Katie Couric is getting ready to star in a daytime talk show, but she dreams of starring in a Broadway musical.
The ABC newswoman and TV personality listed several items Thursday from her personal bucket list that also includes going on a date with George Clooney and jumping out of an airplane, despite her fear of heights.
Speaking to reporters at the Television Critics Association conference, Couric said she's excited to be starting from scratch with her new program "that tackles some of the things that you think are important, that you think people want to know more about."
Asked if she's nervous as the Sept. 10 launch date approaches, she confessed, "I think I'm a little scared. If I weren't, I'd worry."
Lighting up the Great White Way may be out of Couric's reach — at least, based on past experience.
"When I auditioned for my high school musical, 'Carnival,'" Couric recalled, "they cast me as the deaf mute. Very humiliating. I objected, and then they gave me the part of the dancing bear."
Tapping into viewers' bucket lists (or, in hipper parlance, YOLO, for "You Only Live Once") will be a feature of "Katie," the syndicated hour that's among several contenders to fill the void still felt by the absence of Oprah Winfrey's hugely popular show.
"Katie" will deal with more substantive issues as well. Couric said she had already reached out to presidential candidates President Barack Obama and Mitt Romney, as well as their wives "and anyone else in their family they'd like to bring."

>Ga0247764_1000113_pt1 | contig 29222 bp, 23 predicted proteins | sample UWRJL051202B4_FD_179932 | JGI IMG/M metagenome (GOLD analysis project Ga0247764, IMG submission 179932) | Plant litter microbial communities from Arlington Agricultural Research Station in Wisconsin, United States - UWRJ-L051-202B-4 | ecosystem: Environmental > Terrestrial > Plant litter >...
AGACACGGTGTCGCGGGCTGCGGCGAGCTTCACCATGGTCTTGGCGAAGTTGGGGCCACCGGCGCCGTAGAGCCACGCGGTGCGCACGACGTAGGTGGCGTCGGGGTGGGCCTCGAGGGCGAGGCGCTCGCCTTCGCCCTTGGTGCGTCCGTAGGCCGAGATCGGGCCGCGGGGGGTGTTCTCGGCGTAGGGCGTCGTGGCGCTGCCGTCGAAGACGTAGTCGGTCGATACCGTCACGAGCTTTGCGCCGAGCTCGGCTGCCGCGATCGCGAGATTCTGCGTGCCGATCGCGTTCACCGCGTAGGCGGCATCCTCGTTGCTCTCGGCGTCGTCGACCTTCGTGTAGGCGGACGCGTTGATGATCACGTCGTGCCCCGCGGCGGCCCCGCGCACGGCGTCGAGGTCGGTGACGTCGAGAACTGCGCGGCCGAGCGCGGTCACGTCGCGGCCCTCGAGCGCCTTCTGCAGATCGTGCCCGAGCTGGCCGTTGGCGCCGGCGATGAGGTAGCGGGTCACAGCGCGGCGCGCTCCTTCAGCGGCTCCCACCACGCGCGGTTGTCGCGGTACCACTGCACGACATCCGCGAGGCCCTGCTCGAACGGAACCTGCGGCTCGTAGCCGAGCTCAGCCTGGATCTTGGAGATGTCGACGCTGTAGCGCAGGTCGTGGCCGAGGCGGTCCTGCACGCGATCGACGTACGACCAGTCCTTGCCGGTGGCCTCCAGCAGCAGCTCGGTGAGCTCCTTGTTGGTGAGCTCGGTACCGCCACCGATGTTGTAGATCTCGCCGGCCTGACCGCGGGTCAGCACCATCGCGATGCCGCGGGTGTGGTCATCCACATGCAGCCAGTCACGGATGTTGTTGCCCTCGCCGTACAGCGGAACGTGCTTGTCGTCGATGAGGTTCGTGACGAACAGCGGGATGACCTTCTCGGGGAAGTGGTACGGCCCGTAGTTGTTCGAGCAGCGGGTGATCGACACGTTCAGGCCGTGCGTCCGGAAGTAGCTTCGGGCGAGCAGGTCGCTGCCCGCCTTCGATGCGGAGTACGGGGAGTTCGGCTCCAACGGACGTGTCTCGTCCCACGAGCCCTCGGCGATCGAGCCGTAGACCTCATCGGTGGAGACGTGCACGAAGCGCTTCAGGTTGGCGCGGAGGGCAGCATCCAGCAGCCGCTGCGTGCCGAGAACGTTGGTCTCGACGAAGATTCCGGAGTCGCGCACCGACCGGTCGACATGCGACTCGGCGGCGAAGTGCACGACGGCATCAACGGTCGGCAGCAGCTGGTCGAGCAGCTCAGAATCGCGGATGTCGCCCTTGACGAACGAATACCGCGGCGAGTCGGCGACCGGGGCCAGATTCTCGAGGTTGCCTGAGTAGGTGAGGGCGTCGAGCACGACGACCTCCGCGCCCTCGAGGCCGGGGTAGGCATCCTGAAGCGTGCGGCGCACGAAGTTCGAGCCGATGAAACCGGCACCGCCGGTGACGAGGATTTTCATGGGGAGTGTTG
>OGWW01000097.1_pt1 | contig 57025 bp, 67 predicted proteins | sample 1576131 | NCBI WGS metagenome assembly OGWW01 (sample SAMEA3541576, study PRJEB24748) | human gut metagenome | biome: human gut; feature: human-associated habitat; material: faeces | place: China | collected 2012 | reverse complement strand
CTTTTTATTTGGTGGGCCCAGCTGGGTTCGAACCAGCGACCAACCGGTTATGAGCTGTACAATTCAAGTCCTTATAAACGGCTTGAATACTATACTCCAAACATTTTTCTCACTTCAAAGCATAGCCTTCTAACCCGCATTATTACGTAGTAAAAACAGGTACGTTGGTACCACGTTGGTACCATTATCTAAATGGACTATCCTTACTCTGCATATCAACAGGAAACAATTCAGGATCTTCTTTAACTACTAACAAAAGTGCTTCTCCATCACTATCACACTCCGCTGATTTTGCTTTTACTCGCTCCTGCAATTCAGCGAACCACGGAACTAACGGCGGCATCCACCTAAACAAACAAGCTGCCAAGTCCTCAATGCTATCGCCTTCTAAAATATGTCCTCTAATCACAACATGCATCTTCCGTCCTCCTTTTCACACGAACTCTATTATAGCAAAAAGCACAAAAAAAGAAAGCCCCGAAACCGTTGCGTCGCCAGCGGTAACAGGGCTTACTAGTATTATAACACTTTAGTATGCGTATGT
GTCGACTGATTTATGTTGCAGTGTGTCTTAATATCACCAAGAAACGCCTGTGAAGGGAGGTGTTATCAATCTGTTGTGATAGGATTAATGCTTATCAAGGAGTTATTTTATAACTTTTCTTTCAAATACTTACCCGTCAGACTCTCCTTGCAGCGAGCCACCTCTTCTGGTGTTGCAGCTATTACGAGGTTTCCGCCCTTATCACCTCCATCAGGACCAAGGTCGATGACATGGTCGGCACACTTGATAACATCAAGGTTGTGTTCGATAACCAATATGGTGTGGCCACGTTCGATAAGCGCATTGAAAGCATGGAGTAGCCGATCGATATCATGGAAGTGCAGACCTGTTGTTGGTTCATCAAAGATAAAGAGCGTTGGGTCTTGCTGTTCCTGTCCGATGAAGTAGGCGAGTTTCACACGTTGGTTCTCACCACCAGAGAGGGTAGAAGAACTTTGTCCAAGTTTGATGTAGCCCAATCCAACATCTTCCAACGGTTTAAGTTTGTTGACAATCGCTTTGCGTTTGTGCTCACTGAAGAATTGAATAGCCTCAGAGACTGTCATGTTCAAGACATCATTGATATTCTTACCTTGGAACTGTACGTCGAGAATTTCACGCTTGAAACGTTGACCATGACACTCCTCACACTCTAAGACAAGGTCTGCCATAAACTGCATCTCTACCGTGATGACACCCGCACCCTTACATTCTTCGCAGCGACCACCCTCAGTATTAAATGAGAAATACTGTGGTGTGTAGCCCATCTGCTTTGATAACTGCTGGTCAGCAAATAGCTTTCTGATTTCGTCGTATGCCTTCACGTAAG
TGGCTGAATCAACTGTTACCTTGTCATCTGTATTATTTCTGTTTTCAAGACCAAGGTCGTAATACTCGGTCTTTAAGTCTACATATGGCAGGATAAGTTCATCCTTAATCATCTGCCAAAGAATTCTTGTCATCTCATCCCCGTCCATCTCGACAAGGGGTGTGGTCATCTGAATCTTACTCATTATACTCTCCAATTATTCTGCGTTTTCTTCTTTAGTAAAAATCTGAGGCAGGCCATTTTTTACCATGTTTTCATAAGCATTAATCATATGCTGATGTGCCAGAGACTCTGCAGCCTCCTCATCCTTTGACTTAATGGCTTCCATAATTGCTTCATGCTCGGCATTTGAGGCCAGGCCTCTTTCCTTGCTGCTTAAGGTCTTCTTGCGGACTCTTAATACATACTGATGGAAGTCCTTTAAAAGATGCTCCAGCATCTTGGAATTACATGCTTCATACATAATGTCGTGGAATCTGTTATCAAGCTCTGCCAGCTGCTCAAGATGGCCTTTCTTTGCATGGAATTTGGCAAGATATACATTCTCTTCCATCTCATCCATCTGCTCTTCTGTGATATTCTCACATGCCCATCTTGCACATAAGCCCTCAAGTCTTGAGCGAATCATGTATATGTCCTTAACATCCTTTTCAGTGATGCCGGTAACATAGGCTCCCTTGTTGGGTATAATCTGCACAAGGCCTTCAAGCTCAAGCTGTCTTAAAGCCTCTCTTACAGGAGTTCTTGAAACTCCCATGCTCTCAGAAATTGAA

She has also invited Sarah Palin, whom she famously interviewed while at CBS News during the 2008 campaign, exposing Palin in the minds of many viewers as ill-prepared to be the Republican vice presidential candidate.
None of these invitees have responded yet, Couric said.
Couric announced that the show's theme song, "This Day," was written and performed by superstar Sheryl Crow.
Couric joined ABC News and announced her Disney-syndicated talk show last year after a stint at CBS News.
She said her first few months anchoring "The CBS Evening News" in 2006 were the toughest of her career.
"I was criticized a lot," she explained. "And the criticism seemed so shallow: They didn't like the way I was holding my hands doing the news, or the white jacket I wore after Labor Day." That memory made her laugh.
"It was hard for me to understand some of the vitriol that was unleashed and sent my way," Couric said. "But it was a great character-building experience."